Could Central Banks Develop Their Own Digital Currencies?
The future of digital payments is currently pitting major tech companies against a growing number of central banks. And the banks are increasingly worried about the implications for financial stability — and ultimately the sovereignty of nations.
The strained relationship was recently on display at the World Economic Forum in Davos, with bankers trying to understand what the future of digital currencies could mean for the traditional role of banks.
The future of Facebook’s Libra is still an open question, but it does not mean that the push toward new forms of digital currencies will abate.
Libra may end up serving parts of the world that have weaker currencies managed by central banks with limited firepower. It may start small and regional only to grow bigger over time. Libra’s main idea is to beef up Facebook’s traditional way of making money, drive additional traffic toward the social media platform, mine data even more effectively and charge handsomely for very targeted ads.
Digital Currencies Might Become a Third Form of Base Money
Central banks have a somewhat more complex raison d’être, hence the growing consensus among them that it may be necessary to step in.
In a recent letter to members of the European Parliament, the president of the European Central Bank, Christine Lagarde, recognized that “stablecoin initiatives such as Libra aim to overcome shortcomings in cross-border payments. … At the same time … innovations — including stablecoins — will only be beneficial if the associated risks are mitigated through effective regulation and oversight.”
Leading central banks have decided to step up their efforts with the Bank of England, the ECB and the Bank of Japan, among others, teaming up to explore whether they should develop their own central bank digital currencies.
Some banks are focused on providing targeted forms of payment systems based on blockchain technologies to facilitate and speed up trade finance.
If the answer is yes, in the not too distant future, the broader public could be allowed to keep digital currencies at the central bank, just like banks do when keeping sizeable reserves with central banks.
The implication of such a development would, of course, be huge, as central bank digital currencies (CBDC) would become a third form of base money, next to overnight deposits (available for banks) and banknotes.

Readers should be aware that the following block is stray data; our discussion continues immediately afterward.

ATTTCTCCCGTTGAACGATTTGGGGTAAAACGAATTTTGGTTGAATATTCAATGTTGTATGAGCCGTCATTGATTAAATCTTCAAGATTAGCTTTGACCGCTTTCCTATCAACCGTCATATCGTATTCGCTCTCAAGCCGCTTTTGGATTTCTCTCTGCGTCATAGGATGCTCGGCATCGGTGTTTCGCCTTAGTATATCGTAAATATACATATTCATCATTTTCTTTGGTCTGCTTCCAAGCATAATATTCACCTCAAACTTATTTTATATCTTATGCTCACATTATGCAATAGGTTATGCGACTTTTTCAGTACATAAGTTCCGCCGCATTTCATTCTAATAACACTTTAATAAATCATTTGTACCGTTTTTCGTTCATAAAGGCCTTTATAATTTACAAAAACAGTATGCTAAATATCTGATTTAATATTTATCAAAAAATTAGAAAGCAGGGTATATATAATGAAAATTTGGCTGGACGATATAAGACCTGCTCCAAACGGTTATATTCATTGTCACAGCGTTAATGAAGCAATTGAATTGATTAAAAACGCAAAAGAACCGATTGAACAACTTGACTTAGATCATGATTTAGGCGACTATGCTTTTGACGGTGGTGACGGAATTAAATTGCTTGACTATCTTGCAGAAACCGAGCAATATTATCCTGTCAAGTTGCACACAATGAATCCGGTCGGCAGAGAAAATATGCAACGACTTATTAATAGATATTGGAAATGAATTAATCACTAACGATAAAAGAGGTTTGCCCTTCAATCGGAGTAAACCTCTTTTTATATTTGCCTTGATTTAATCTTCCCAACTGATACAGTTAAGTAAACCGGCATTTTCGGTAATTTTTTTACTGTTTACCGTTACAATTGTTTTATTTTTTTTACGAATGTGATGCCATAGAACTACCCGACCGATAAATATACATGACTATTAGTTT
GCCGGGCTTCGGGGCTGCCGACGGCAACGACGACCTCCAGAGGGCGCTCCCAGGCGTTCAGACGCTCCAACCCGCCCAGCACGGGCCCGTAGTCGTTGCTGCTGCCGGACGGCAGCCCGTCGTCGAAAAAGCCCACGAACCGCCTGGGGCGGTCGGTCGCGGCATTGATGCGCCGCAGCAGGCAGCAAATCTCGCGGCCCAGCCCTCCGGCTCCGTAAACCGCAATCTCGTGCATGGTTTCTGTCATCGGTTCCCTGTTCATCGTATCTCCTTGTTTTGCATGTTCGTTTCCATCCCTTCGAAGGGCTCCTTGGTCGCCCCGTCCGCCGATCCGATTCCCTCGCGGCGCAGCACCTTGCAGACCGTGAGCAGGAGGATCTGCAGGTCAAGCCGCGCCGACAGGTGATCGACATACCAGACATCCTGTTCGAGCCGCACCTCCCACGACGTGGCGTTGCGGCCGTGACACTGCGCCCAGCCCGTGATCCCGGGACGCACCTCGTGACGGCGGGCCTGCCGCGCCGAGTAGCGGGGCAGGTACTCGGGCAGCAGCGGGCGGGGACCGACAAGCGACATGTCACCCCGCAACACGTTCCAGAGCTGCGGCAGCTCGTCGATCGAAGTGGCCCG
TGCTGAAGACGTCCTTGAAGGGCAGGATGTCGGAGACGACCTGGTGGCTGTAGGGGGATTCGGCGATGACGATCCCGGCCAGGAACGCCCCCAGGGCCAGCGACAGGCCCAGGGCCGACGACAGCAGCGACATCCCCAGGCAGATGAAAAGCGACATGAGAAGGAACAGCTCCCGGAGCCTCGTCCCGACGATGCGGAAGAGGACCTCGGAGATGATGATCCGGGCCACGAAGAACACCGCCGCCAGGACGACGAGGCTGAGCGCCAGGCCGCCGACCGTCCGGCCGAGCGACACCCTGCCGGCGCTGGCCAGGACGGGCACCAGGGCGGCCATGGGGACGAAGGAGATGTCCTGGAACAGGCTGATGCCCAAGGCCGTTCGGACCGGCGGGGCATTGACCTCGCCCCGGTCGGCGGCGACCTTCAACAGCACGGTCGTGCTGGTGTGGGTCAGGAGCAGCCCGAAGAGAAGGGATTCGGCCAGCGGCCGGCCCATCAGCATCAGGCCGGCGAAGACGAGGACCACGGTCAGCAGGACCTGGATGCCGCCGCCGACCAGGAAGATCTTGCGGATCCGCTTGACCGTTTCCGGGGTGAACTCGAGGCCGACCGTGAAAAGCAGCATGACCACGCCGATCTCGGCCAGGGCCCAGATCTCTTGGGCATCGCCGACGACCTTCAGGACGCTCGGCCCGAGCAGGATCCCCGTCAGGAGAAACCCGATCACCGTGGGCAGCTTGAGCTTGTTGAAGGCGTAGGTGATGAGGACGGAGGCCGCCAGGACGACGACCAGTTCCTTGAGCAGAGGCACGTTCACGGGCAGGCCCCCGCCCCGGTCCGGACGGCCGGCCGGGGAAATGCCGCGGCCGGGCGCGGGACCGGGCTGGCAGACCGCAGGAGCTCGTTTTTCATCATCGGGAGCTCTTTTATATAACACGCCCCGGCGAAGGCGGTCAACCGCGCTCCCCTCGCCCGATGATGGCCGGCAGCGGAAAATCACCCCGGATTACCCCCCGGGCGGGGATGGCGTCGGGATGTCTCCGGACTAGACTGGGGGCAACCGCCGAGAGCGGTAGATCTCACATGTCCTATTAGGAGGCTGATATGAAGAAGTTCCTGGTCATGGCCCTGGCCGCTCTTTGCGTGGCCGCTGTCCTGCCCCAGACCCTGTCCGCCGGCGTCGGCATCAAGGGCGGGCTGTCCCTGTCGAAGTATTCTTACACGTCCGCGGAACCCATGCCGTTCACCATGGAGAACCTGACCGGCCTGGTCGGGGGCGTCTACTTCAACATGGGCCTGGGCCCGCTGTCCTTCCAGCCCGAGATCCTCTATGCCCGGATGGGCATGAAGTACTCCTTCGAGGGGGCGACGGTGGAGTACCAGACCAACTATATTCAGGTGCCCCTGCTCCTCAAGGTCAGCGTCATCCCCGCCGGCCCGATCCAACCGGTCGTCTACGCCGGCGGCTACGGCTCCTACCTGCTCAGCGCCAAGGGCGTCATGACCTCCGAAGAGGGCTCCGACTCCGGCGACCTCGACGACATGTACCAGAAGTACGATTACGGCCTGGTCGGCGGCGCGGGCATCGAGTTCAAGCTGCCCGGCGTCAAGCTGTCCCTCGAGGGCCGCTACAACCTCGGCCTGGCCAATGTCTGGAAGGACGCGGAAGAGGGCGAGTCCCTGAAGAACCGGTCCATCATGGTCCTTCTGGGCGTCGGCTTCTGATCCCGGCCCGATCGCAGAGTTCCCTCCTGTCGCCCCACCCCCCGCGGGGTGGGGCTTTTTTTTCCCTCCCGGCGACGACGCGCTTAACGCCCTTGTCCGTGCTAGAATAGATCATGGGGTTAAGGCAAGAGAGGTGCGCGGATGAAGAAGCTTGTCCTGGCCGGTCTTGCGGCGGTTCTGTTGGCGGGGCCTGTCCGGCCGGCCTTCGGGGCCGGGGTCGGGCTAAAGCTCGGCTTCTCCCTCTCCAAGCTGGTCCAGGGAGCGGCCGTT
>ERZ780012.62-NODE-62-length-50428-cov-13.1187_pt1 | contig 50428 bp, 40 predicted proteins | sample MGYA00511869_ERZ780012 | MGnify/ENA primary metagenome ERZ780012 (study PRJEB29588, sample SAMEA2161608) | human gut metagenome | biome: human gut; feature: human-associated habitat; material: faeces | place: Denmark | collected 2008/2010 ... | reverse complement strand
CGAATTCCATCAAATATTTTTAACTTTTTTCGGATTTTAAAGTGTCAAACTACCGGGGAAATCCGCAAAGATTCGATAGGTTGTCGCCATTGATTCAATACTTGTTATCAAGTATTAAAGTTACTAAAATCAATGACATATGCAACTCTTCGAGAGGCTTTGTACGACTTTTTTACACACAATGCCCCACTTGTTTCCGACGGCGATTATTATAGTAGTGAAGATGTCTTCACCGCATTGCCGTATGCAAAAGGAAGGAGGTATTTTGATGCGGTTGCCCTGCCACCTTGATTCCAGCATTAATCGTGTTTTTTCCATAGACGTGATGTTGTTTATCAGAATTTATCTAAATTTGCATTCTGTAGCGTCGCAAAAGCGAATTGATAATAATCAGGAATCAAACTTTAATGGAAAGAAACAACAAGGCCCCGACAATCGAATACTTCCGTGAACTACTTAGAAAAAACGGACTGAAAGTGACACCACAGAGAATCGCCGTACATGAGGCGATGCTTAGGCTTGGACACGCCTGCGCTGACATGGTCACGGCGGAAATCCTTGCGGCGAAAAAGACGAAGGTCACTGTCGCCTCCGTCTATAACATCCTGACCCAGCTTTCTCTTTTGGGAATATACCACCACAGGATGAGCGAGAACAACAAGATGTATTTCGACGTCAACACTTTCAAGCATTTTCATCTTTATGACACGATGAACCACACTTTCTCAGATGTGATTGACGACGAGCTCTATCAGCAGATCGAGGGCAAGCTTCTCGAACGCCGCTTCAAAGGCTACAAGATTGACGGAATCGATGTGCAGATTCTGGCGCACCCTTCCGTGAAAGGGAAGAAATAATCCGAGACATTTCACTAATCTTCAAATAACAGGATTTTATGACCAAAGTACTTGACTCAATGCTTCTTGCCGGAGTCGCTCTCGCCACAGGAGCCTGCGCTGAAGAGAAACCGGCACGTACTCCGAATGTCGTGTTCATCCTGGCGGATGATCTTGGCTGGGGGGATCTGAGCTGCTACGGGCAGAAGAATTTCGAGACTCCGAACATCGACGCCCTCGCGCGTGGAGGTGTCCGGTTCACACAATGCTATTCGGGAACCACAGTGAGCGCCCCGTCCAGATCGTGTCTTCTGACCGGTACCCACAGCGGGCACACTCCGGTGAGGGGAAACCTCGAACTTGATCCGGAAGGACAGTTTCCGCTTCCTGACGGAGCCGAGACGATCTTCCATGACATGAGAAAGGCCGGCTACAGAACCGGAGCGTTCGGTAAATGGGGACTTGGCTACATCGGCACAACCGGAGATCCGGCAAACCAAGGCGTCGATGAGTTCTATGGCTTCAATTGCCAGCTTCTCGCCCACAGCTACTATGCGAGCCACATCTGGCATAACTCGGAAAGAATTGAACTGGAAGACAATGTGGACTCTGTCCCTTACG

The Risk of Commercial Banks Being Left in the Cold
Proponents of CBDC at the ECB are conscious that allowing wide access to central banks’ currencies would “disintermediate,” i.e., bypass, traditional banks. In such a scenario, the possibility of a complete redesign of the financial system would hardly be an exaggeration. Given the right scale, stablecoins could, indeed, be used as an alternative to bank deposits. Retail funds could be transferred from the regulated banking system to unregulated non-banks. Given the cross-border nature of initiatives such as Libra, if left unchecked, the sudden appearance and disappearance of traditional bank deposits from the supervised banking sector could, per se, raise financial stability questions.
More Difficult to Manage Liquidity
Also, banks could find it harder to manage their liquidity needs. Against such a problematic backdrop, international coordination will be essential to ensure regulatory consistency. In Basel, the Committee on Banking Supervision has set up a group dedicated to the new task, headed by former senior European central banker Benoit Coeure. Mr. Coeure will need all his technical expertise and consensus-building abilities to make sure that the process remains truly global and consistent.
Following a joint statement of the European Commission and the European Council of heads of state and government last December, the commission has launched its own public consultation aimed at gathering intelligence and opinions on the matter.
In the European Union, a public consultation is the first step toward concrete legislative proposals. So far, EU member countries, weary of the outsized power of big tech, have left the hard stuff to central banks and, in the case of the eurozone, to the ECB. But the first steps undertaken by the EU Commission clearly point in the direction of new regulation.
EU Wants a Single Digital Market
Conscious that the horse may have left the barn, some banks are proposing their own form of digital currency. Some are focused on providing targeted forms of payment systems based on blockchain technologies to facilitate and speed up trade finance.
Ultimately, what Facebook, central banks and traditional banks all realize is that in the digital age, cross-border payments have not kept pace with technology. They simply need to be cheaper and more efficient. For Europe, it is about promoting a digital single market.
To prevent Facebook from disrupting their established order, it will be up to Europeans, their central banks as well as their banks and political leaders to shake things up. The awareness among all stakeholders is growing. Whether the political will to question old assumptions is emerging is a different question altogether.